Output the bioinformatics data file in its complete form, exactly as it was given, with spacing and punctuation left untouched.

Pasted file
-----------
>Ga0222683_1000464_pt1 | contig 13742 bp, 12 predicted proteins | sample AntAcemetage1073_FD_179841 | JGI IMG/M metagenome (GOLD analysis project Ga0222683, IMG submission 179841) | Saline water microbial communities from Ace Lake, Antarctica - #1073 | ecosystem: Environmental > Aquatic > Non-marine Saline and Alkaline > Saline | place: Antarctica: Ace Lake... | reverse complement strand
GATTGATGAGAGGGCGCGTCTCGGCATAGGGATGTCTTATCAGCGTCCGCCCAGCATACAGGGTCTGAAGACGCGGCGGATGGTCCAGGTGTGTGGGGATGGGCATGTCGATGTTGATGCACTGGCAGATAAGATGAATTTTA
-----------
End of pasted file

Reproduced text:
>Ga0222683_1000464_pt1 | contig 13742 bp, 12 predicted proteins | sample AntAcemetage1073_FD_179841 | JGI IMG/M metagenome (GOLD analysis project Ga0222683, IMG submission 179841) | Saline water microbial communities from Ace Lake, Antarctica - #1073 | ecosystem: Environmental > Aquatic > Non-marine Saline and Alkaline > Saline | place: Antarctica: Ace Lake... | reverse complement strand
GATTGATGAGAGGGCGCGTCTCGGCATAGGGATGTCTTATCAGCGTCCGCCCAGCATACAGGGTCTGAAGACGCGGCGGATGGTCCAGGTGTGTGGGGATGGGCATGTCGATGTTGATGCACTGGCAGATAAGATGAATTTTA